Regardless of which market we are in, the pandemic has accelerated the pace of digital transformation. It has forced companies out of their comfort zone; every company today is becoming a technology company, and every company today is a digital company.

There is more experience data than ever before, but there is still a disconnect between how organisations capture the data and the speed that they act on that feedback. Very often, companies do not have a complete view of the data and signals that they have received. As a result, they focus on the wrong things or act too late. More can be done to help companies make sense of and leverage the valuable reservoirs of data to further their business objectives.

iTNews Asia: What are some likely issues that companies will face as the world transitions to a digital economy that is driven predominantly by millennials and Gen Zs? Are there particular industries that will face more challenges than others? Do you see cultural factors as a barrier towards CX/EX in markets/industries where the transformation is slower? 

Millennials and Gen Zs are driving today’s digital economy. Most transactions are expected to be done online. For example, the insurance sector is seeing a dramatic shift from in-person claims management to online. CIOs are facing a huge challenge in tackling this operational mammoth, eliminating friction and delivering a seamless digital customer experience.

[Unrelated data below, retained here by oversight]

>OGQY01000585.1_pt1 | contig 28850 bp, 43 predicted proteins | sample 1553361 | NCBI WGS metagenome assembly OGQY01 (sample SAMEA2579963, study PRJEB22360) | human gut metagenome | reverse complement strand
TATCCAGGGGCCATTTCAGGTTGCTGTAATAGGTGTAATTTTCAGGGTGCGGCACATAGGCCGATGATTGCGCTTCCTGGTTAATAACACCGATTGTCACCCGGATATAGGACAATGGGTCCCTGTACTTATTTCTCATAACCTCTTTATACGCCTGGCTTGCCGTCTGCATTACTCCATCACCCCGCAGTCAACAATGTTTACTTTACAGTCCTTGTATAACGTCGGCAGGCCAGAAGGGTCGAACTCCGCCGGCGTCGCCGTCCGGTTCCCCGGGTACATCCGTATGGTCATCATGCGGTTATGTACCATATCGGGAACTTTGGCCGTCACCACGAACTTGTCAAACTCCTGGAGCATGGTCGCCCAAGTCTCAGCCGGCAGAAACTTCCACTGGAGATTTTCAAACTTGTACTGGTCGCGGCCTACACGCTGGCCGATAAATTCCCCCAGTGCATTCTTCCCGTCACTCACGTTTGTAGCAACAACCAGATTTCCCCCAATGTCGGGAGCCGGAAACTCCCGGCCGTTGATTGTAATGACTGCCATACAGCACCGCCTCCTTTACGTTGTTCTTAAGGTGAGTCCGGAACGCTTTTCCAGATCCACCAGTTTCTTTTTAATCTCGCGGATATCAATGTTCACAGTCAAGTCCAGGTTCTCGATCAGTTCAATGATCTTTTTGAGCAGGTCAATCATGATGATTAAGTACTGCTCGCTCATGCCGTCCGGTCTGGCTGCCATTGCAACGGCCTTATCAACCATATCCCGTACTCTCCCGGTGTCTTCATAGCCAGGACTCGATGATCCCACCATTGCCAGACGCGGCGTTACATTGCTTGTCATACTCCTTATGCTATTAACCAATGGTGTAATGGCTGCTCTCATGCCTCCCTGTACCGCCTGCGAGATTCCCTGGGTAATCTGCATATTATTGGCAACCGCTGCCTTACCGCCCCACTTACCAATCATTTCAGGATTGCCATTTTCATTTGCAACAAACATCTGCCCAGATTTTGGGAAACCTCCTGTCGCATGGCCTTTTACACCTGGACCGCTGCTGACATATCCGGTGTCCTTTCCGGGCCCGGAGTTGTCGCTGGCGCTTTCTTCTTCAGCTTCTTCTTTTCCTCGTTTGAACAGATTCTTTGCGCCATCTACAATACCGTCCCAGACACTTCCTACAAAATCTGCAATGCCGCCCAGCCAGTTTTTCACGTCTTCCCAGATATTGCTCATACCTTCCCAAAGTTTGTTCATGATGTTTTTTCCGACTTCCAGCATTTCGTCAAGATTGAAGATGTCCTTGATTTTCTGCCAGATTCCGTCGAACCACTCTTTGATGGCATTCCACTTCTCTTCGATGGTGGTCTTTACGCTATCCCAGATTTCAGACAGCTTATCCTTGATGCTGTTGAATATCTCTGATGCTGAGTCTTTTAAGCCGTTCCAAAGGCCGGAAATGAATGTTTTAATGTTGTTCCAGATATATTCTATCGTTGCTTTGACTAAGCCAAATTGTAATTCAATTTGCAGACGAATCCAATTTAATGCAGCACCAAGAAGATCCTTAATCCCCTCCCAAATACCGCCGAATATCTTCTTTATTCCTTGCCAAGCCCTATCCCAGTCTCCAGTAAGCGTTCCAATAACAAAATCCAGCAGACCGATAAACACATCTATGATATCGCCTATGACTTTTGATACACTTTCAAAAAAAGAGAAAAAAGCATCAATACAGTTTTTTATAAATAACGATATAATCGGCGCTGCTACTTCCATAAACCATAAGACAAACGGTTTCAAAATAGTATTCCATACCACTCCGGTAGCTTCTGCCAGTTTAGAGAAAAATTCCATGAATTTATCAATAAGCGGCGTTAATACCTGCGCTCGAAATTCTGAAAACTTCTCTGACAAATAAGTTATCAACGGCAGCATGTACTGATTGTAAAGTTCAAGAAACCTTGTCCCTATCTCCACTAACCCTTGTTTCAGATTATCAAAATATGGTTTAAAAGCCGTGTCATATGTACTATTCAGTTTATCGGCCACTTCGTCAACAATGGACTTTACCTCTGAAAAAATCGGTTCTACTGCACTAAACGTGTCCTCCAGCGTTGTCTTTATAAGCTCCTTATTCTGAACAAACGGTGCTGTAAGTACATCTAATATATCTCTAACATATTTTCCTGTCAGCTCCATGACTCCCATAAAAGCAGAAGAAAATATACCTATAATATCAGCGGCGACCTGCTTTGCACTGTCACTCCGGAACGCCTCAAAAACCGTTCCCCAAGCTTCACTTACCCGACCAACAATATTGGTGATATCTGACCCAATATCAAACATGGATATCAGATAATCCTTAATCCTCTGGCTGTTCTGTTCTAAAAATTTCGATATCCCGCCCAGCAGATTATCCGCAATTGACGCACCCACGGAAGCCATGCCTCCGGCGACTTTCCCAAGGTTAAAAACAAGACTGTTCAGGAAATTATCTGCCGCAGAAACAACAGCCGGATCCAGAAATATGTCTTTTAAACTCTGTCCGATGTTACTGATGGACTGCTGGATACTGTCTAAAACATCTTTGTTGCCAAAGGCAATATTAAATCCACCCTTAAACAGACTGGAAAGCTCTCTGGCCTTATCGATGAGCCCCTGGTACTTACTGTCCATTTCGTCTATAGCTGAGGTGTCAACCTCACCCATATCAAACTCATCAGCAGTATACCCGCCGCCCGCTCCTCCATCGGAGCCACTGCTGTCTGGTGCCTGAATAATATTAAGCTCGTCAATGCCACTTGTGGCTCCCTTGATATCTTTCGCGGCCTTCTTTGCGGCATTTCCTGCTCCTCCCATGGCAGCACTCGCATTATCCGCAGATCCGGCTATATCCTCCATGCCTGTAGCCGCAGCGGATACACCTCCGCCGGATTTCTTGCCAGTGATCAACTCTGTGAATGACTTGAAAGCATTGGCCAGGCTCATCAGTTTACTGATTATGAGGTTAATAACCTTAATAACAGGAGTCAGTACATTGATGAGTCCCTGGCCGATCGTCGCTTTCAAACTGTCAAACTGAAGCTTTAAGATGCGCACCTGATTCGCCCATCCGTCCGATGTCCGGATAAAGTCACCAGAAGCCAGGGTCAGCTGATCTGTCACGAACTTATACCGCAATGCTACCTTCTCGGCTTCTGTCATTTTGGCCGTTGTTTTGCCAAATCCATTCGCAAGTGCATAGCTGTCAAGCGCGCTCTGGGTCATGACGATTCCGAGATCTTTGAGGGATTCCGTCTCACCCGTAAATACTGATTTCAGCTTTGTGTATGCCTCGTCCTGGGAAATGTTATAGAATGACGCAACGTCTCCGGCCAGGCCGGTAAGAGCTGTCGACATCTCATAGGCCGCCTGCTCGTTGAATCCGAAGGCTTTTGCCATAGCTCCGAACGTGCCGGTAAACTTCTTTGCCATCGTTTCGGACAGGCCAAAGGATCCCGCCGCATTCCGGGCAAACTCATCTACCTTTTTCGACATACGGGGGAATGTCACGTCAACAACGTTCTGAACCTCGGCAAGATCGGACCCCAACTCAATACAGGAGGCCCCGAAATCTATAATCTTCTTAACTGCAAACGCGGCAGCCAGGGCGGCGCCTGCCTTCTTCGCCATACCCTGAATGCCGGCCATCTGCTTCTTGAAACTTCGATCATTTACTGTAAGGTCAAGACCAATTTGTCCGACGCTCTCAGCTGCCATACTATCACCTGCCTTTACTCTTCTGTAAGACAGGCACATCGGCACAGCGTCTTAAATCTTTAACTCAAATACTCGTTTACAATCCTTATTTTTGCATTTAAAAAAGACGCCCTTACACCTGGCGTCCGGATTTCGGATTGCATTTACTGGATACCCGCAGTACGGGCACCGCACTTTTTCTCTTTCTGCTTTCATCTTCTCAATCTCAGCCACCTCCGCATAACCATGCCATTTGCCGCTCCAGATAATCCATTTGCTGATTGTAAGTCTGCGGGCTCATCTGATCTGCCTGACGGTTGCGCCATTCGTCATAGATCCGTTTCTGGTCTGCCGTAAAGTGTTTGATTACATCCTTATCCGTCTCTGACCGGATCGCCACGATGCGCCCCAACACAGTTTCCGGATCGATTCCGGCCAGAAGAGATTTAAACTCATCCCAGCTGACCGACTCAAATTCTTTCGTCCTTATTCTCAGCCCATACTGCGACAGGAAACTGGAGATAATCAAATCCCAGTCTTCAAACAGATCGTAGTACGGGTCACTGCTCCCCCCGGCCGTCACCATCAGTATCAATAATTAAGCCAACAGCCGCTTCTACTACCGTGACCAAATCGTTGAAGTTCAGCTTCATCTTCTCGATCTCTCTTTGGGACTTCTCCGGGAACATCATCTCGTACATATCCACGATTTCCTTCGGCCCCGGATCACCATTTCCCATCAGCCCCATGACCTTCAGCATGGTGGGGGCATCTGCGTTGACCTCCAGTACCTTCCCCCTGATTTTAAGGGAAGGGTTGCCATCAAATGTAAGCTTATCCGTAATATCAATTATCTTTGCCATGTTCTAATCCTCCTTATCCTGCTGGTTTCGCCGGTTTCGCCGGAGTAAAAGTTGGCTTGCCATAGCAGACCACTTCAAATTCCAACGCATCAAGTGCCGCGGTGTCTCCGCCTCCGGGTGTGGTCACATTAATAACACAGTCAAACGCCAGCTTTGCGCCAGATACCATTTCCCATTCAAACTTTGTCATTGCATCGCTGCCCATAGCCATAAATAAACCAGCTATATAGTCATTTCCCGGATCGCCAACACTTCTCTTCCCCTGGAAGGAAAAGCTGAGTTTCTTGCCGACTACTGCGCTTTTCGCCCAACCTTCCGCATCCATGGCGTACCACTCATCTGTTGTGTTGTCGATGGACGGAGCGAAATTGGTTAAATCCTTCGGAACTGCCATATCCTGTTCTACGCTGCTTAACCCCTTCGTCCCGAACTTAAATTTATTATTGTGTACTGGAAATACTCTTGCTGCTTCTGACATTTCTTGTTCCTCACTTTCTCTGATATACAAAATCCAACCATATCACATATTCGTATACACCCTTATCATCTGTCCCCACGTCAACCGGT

In general, prior to the pandemic, cultural barriers and preferences in Asia, particularly in Japan, certainly impeded the growth of digital interactions. But the pandemic broke down those barriers out of necessity, and there are no signs that things will return to pre-pandemic norms.

I once had a prospect walk past a meeting room that I was sitting in, not once but three times, because he was expecting “Miura-san” to be a man. Over time, I have found that I need to smile more, suppress frustration, maintain an even temperament at all times. Regardless of gender, these attributes are what make a better leader; they are good skills to hone and muscles to build.

-Denise Miura, Vice President, Asia Pacific and Japan, Medallia

iTNews Asia: Has the pandemic made it easier or more difficult for companies to engage employees and customers? What lessons can we learn from the past 2 years? How is Medallia helping companies further their CX/EX efforts?  

From the CX perspective, the shift in consumer habits to the digital realm has generated an explosion of new data. It has created the opportunity for improved engagement, and companies who are determined to delight customers will benefit from the data collected.

From the EX perspective, the shift to remote working certainly created new challenges in staying engaged with employees, who, prior to the pandemic, were more of a captive audience. But it has also created an opportunity to dial up the people side of the equation, turn the customer playbook inward and build a more engaged workforce. This means taking a fresh look at the entire people puzzle: employee wellbeing, work-life balance, inclusive leadership and culture, compensation, people development, empowerment, among others.